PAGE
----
Experts support Casey's VA plan
Infectious disease experts said on Tuesday that Sen. Bob Casey Jr.'s proposal to require that Veterans Affairs hospitals nationwide report Legionnaires' disease diagnoses within 24 hours would close a major gap in disease surveillance, making it easier to spot outbreaks.
“The sooner we have that good tip (about a disease outbreak), the sooner we can go into prevention mode. I think having the VA as part of that system would be a very good thing,” said Paul Etkind, senior director for infectious diseases at the National Association of County and City Health Officials in Washington. The group represents 2,800 public health departments across the country.
A Tribune-Review investigation showed that laws that require other hospitals to report infectious diseases to state and county health departments don't apply to the VA. Casey said that that legal gap allowed a Legionnaires' outbreak in the Pittsburgh VA Healthcare System in February 2011 to remain secret until November 2012. The outbreak sickened as many as 21 people, five of whom died.
“We shouldn't have to legislate this,” Casey, D-Scranton, said at the Allegheny County Courthouse as he announced the draft legislation. “This should be standard practice at the VA, but it isn't.”
VA spokesman David Cowgill declined to comment on Casey's legislation, but said the VA “is engaged with members of Congress and other stakeholders on this issue, and we look forward to continuing to work together on this important issue.”
Casey said he hadn't consulted with the VA on his draft legislation, which would require the nation's 152 VA medical centers and nearly 1,400 outpatient clinics to notify their workers, the federal Centers for Disease Control and Prevention, state and county health departments, and the national VA headquarters in Washington within 24 hours of any Legionnaires' cases.
Health experts say Casey's proposed bill would help state and county health investigators spot outbreaks sooner when multiple cases are reported from the same medical facility. The Pennsylvania Department of Health, for example, investigates Legionnaires' cases based on a patient's home county, rather than where the disease was diagnosed.
“If we don't have the basic reports, then we're not going to be able to find the links between them,” said Dr. Ronald Voorhees, acting chief of the Allegheny County Health Department.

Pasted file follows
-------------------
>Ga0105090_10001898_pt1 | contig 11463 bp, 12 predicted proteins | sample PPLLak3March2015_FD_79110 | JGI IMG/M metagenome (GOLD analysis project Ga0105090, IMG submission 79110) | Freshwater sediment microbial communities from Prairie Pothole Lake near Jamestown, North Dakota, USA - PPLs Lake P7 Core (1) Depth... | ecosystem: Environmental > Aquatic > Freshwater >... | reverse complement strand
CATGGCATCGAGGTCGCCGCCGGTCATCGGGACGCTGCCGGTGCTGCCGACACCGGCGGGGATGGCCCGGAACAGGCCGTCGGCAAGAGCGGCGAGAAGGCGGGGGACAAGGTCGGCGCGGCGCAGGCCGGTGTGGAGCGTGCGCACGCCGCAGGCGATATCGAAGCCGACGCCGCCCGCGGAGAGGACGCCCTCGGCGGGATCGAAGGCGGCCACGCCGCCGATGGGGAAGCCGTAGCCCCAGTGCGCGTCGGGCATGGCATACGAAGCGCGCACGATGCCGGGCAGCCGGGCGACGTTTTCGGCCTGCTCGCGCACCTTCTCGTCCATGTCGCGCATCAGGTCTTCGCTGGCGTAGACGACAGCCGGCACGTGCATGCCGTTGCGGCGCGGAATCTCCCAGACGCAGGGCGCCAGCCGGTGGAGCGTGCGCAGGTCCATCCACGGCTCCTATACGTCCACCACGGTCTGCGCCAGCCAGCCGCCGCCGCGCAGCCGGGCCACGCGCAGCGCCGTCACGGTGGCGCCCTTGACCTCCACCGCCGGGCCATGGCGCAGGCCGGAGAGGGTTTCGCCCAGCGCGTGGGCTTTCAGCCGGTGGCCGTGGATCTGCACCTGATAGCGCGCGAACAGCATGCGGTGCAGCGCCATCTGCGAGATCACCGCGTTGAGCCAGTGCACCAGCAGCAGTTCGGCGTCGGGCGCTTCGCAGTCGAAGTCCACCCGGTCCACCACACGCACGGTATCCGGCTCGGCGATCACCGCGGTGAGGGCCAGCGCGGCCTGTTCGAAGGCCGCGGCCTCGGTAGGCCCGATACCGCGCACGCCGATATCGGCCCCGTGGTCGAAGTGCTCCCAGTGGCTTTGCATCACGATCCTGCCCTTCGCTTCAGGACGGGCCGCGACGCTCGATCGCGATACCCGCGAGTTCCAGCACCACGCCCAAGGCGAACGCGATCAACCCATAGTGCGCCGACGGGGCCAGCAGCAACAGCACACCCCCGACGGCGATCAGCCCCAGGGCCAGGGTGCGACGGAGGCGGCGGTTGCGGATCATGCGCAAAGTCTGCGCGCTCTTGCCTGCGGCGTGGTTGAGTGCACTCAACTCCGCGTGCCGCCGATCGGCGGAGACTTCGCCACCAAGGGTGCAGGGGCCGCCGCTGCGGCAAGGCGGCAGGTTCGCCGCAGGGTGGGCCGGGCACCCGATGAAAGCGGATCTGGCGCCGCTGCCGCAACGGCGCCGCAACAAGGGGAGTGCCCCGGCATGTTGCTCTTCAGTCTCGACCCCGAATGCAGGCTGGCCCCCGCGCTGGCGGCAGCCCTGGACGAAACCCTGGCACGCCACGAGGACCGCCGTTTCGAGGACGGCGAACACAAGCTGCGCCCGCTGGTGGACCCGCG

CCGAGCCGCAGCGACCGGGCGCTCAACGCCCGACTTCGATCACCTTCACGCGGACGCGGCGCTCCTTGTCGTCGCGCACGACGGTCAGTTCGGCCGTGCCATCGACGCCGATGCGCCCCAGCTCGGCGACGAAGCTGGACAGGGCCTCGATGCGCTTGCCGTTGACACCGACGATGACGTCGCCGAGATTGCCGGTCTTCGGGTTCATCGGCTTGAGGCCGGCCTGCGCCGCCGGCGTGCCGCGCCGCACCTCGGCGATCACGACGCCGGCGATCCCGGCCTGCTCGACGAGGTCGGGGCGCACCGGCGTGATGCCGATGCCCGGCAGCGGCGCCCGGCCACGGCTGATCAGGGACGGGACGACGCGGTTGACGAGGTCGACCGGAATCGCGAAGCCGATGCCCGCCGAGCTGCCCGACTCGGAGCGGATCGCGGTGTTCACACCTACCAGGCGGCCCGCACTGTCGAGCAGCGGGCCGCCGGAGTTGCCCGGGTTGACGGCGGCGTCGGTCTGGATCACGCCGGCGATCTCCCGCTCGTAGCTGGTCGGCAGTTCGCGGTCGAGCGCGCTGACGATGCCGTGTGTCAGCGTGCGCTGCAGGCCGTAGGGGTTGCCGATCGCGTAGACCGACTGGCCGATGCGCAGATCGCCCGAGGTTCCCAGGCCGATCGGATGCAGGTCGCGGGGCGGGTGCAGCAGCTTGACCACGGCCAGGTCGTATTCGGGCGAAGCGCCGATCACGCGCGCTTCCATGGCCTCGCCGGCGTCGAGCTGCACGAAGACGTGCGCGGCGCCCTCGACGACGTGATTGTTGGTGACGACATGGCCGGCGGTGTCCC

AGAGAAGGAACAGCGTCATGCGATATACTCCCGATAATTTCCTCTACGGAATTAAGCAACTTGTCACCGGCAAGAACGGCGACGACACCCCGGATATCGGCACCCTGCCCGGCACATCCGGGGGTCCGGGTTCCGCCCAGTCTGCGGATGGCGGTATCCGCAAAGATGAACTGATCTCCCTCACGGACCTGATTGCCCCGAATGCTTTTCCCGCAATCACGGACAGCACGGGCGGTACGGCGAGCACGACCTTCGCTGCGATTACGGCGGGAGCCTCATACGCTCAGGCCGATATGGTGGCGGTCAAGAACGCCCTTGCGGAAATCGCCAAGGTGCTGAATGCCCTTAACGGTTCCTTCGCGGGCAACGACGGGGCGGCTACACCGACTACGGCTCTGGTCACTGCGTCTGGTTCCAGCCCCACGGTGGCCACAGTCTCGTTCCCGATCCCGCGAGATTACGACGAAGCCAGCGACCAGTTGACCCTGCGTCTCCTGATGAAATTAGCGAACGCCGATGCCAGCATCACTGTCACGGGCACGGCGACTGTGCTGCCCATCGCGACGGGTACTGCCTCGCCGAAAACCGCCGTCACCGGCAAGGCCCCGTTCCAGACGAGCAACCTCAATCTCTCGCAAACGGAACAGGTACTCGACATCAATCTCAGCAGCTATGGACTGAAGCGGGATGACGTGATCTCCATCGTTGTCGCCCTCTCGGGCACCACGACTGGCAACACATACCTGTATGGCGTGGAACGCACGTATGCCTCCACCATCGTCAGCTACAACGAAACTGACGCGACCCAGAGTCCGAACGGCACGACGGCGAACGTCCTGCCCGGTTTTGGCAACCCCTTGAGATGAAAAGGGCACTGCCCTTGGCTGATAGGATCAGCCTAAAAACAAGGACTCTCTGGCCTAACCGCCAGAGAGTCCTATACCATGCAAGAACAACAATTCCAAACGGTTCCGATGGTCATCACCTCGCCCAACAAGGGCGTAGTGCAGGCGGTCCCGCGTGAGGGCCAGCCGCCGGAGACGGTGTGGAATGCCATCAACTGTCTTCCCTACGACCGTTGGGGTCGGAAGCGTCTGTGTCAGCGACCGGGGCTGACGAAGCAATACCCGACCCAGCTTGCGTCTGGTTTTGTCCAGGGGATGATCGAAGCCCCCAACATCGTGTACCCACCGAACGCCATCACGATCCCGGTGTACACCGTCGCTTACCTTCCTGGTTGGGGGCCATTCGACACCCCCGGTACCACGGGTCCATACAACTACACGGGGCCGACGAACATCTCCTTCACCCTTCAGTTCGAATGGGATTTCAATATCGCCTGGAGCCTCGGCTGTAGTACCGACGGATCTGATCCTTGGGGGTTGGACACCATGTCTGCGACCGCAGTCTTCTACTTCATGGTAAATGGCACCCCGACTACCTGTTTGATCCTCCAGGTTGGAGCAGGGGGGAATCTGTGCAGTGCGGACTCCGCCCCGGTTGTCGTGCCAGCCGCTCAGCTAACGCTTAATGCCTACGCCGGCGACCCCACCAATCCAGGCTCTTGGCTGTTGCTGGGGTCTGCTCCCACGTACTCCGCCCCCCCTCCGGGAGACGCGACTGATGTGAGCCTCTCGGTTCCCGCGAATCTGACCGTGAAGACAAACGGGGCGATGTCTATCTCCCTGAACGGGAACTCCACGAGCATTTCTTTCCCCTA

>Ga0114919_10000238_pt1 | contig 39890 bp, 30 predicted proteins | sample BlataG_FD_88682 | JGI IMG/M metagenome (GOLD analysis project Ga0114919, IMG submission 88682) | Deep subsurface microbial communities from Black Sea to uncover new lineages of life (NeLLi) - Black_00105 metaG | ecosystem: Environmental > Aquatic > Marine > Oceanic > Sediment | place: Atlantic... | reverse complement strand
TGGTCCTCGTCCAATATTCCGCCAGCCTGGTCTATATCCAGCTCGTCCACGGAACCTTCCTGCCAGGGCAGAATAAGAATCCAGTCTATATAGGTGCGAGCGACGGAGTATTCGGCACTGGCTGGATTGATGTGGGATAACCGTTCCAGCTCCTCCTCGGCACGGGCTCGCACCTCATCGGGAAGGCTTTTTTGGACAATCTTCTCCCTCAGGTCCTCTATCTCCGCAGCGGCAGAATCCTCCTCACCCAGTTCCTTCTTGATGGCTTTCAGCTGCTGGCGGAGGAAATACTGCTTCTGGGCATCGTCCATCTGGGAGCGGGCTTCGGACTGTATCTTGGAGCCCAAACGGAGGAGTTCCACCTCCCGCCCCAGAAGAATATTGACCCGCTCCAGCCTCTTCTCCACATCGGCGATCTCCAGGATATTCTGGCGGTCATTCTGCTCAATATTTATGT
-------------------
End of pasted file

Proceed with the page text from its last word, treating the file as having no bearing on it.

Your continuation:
He suggested that Casey expand the proposal to require that the VA report other infectious diseases as well.
If a VA hospital finds Legionella bacteria in its water, Casey's bill would require hospital officials to notify patients who might be affected — something the VA Pittsburgh should have done before its public announcement of an outbreak on Nov. 16, Casey said. That was 17 days after the CDC alerted the VA that Legionella bacteria found in two patients matched bacteria in the Oakland VA's water.
Proper warning might have protected World War II Navy veteran William Nicklas, 87, of Hampton, his family said.
Nicklas checked into the Oakland VA on Nov. 1 because of complications from his heart medication; he died on Nov. 23. His death certificate listed Legionnaires' disease as a contributing cause of death.
“He sure as heck wouldn't have picked the VA if he knew they had Legionella in their system,” said Judy Nicklas, William Nicklas' daughter-in-law. “Everybody should be notified within 24 hours so people can make their choices accordingly. I just think it's a shame that five people had to die before this happened.”
Cowgill said the VA Pittsburgh “has taken appropriate steps and continues to take action based on expert reviews, to control Legionella and ensure the safety and protection of our veterans.”
Casey said he'll introduce his bill in a couple of weeks, once the VA inspector general releases its report on the outbreak.
The Office of Inspector General, which set a self-imposed deadline of March 31 for the report, said in an email on Tuesday that there would be a “minor delay.” Casey said the report is expected in April.
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